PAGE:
Visa and fintech startup Plaid ditched plans for a $5.3 billion merger Tuesday after a Department of Justice antitrust lawsuit had threatened to block the deal.
Visa CEO Al Kelly said in a statement he believes the businesses would have prevailed in court, but complex and “protracted litigation will probably take sizable time to totally resolve.”
Antitrust regulators argued Visa’s acquisition of Plaid would eliminate a nascent competitor offering a “lower cost option for online debit payments” and “deprive American merchants and customers of this revolutionary option to Visa and improve entry barriers for upcoming innovators.”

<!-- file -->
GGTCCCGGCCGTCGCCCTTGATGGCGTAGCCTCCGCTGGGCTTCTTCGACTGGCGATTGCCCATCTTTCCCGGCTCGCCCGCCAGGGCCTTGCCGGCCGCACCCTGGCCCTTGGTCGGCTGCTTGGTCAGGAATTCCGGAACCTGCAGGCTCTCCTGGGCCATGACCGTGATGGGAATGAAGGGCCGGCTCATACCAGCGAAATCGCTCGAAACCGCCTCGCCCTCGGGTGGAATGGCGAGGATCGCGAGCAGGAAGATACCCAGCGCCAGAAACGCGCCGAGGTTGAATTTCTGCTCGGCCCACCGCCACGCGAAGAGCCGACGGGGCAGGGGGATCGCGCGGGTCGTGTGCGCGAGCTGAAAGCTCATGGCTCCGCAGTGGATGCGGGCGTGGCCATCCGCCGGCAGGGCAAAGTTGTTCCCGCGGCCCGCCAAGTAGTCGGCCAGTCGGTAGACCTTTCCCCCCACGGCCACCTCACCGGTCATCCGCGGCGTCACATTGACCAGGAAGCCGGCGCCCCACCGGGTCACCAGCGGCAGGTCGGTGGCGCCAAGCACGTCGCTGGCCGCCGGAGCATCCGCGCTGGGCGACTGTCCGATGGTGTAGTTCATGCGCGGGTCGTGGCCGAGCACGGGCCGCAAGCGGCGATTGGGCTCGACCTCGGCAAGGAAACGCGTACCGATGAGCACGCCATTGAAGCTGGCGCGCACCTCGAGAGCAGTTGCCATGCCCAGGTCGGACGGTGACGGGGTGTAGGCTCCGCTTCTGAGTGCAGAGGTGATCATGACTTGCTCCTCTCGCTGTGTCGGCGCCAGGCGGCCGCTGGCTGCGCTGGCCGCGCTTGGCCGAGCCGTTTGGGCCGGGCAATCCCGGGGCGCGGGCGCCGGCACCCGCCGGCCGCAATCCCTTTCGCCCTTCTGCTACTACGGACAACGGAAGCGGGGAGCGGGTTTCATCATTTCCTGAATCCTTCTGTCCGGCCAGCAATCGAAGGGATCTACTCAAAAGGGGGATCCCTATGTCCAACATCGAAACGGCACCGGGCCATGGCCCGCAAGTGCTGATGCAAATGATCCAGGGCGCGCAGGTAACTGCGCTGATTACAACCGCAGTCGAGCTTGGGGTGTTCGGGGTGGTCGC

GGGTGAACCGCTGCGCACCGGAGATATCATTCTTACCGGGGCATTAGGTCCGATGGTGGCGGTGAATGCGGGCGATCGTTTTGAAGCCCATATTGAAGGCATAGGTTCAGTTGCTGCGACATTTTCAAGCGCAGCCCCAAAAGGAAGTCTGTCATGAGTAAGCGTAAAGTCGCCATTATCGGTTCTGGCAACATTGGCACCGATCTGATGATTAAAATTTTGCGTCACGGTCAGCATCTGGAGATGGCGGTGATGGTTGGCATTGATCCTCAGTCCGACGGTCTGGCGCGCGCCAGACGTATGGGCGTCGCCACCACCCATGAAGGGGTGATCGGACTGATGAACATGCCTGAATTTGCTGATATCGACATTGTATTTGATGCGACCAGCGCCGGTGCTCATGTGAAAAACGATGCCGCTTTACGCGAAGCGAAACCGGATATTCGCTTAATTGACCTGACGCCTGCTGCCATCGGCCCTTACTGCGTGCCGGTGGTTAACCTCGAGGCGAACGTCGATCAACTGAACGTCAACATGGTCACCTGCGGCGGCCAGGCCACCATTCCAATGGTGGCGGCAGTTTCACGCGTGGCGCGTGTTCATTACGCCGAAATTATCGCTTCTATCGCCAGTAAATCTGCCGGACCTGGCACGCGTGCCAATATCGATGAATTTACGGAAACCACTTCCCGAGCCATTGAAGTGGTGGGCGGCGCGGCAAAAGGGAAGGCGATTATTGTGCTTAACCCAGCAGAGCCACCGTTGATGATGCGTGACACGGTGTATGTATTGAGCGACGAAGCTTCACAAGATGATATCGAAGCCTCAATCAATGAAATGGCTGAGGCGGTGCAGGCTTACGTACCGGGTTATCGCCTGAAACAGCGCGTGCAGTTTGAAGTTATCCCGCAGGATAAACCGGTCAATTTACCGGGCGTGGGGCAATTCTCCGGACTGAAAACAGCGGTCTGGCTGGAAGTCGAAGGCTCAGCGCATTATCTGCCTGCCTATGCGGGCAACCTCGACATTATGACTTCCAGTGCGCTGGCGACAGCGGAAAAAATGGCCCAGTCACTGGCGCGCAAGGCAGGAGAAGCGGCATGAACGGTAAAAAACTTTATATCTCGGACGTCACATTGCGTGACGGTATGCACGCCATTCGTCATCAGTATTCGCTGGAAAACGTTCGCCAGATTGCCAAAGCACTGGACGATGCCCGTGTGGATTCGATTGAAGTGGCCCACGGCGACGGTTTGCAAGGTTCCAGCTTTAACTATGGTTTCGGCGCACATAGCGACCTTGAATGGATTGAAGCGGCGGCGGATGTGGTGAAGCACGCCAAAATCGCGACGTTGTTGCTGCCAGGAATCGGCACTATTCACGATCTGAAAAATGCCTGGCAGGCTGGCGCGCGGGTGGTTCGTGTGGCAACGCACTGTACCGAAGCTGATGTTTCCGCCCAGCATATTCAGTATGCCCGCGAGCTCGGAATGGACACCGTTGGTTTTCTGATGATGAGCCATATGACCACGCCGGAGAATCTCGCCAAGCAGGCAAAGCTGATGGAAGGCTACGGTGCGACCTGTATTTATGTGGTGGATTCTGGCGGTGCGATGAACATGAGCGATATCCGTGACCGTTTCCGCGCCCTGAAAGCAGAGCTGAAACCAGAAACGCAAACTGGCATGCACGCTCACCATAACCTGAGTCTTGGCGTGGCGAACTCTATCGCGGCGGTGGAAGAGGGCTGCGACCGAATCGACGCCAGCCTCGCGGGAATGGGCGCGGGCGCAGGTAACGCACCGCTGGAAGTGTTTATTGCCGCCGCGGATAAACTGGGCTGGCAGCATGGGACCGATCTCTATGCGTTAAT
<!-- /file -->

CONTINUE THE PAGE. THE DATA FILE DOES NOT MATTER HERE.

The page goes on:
Plaid has observed a massive uptick in demand during the pandemic, and while the company was in an inexpensive position for a merger a year ago, Plaid made a decision to be an independent organization in the wake of the lawsuit.
“While Plaid and Visa will have been a great combination, we have made a decision to instead work with Visa as an investor as well as partner so we can fully concentrate on building the infrastructure to support fintech,” Plaid CEO Zach Perret said in a statement.
Plaid is a San Francisco fintech upstart used by well known monetary apps as Venmo, Square Cash along with Robinhood to link users to the bank accounts of theirs. One major reason Visa was interested in buying Plaid was accessing the app’s growing subscriber base and promote them more services. Over the previous year, Plaid says it’s developed its customer base to 4,000 companies, up 60 % from a year ago.